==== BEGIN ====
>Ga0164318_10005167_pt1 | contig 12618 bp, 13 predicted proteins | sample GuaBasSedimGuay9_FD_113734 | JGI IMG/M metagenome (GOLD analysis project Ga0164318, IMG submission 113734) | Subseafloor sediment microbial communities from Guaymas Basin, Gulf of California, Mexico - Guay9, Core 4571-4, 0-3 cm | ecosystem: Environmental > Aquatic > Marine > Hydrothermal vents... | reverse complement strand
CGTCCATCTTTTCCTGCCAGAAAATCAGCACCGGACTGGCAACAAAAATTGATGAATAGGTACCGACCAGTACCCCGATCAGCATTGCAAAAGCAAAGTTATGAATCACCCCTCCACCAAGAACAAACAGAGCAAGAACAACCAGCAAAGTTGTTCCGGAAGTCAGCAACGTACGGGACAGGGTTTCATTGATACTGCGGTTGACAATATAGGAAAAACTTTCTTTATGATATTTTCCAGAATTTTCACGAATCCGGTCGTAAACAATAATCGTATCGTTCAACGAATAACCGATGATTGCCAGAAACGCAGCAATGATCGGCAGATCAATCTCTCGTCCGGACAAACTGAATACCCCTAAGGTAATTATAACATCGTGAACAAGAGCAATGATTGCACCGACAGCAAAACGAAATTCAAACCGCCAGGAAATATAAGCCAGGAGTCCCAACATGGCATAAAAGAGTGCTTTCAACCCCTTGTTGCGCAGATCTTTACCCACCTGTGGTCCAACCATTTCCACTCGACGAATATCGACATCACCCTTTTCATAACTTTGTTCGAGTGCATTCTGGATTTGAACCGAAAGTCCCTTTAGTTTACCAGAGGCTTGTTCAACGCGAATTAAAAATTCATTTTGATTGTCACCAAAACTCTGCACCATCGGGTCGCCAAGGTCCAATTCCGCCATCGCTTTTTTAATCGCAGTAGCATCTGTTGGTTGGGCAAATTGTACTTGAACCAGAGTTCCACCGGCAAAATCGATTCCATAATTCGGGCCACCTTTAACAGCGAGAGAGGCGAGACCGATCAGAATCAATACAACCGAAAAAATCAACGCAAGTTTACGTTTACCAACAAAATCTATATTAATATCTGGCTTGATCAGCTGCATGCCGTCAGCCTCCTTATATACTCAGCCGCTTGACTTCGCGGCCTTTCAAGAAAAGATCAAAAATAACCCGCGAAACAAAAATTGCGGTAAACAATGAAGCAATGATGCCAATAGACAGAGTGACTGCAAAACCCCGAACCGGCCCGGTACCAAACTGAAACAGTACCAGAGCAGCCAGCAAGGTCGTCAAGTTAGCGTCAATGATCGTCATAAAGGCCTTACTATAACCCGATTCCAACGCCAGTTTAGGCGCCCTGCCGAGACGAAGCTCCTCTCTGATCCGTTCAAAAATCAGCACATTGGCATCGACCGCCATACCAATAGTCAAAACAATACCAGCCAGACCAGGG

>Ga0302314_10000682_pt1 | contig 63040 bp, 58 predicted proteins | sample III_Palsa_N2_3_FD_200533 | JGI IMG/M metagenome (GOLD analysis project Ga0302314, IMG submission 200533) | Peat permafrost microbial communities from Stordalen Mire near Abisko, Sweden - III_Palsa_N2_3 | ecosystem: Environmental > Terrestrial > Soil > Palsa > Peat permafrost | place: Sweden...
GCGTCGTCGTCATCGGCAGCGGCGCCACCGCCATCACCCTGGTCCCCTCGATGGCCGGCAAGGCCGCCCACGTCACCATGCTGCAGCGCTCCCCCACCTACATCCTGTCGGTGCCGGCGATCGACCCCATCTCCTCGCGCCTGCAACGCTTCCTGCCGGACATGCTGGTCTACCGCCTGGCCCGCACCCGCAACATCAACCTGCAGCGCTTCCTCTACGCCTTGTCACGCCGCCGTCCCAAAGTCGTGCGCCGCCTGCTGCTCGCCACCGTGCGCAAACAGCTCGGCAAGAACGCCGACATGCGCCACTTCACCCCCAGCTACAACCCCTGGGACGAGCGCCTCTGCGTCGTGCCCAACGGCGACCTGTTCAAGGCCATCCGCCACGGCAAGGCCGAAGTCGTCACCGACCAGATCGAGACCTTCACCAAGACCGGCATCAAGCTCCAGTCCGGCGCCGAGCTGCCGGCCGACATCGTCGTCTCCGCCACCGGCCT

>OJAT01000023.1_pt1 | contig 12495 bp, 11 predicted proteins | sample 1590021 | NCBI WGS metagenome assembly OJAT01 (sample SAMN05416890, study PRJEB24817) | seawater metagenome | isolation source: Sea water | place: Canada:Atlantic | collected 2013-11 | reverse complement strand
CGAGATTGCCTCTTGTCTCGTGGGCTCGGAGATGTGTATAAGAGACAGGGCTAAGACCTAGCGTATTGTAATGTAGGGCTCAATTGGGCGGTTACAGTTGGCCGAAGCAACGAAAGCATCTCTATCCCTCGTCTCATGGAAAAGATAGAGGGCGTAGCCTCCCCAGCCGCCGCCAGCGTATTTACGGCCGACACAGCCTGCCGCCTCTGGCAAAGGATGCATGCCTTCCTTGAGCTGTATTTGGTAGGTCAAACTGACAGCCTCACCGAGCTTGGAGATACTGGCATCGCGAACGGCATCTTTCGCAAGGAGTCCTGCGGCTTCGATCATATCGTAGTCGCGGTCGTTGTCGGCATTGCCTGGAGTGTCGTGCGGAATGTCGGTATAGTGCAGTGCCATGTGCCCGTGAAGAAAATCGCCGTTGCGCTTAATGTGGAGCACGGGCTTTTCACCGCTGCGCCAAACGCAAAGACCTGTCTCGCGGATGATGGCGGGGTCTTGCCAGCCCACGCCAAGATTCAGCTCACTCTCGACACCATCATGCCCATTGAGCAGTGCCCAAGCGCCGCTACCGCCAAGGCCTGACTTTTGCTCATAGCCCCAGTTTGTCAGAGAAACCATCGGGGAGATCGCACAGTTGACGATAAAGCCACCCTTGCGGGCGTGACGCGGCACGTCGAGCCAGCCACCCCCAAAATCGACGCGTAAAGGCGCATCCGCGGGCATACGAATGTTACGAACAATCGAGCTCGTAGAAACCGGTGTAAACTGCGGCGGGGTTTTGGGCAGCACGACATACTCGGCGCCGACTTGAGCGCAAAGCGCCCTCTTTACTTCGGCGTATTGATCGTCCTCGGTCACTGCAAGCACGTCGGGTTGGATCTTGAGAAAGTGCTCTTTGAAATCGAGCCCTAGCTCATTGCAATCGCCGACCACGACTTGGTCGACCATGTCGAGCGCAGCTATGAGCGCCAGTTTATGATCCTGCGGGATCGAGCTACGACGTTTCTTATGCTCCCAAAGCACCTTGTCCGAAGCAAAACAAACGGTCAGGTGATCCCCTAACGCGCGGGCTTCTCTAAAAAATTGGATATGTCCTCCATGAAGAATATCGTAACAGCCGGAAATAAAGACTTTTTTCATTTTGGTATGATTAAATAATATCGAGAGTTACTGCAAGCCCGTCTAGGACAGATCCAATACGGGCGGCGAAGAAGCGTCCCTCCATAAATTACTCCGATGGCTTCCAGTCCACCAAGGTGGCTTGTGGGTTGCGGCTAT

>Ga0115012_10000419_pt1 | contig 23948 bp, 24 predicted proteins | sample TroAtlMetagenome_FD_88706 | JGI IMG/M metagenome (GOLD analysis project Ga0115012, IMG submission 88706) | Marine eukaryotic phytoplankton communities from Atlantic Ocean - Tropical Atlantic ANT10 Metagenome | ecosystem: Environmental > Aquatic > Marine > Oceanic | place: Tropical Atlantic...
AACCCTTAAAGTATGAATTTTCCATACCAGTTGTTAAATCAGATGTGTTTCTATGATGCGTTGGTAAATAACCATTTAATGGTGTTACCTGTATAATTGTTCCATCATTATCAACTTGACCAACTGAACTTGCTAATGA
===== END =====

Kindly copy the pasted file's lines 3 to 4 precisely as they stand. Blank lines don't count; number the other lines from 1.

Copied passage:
>Ga0302314_10000682_pt1 | contig 63040 bp, 58 predicted proteins | sample III_Palsa_N2_3_FD_200533 | JGI IMG/M metagenome (GOLD analysis project Ga0302314, IMG submission 200533) | Peat permafrost microbial communities from Stordalen Mire near Abisko, Sweden - III_Palsa_N2_3 | ecosystem: Environmental > Terrestrial > Soil > Palsa > Peat permafrost | place: Sweden...
GCGTCGTCGTCATCGGCAGCGGCGCCACCGCCATCACCCTGGTCCCCTCGATGGCCGGCAAGGCCGCCCACGTCACCATGCTGCAGCGCTCCCCCACCTACATCCTGTCGGTGCCGGCGATCGACCCCATCTCCTCGCGCCTGCAACGCTTCCTGCCGGACATGCTGGTCTACCGCCTGGCCCGCACCCGCAACATCAACCTGCAGCGCTTCCTCTACGCCTTGTCACGCCGCCGTCCCAAAGTCGTGCGCCGCCTGCTGCTCGCCACCGTGCGCAAACAGCTCGGCAAGAACGCCGACATGCGCCACTTCACCCCCAGCTACAACCCCTGGGACGAGCGCCTCTGCGTCGTGCCCAACGGCGACCTGTTCAAGGCCATCCGCCACGGCAAGGCCGAAGTCGTCACCGACCAGATCGAGACCTTCACCAAGACCGGCATCAAGCTCCAGTCCGGCGCCGAGCTGCCGGCCGACATCGTCGTCTCCGCCACCGGCCT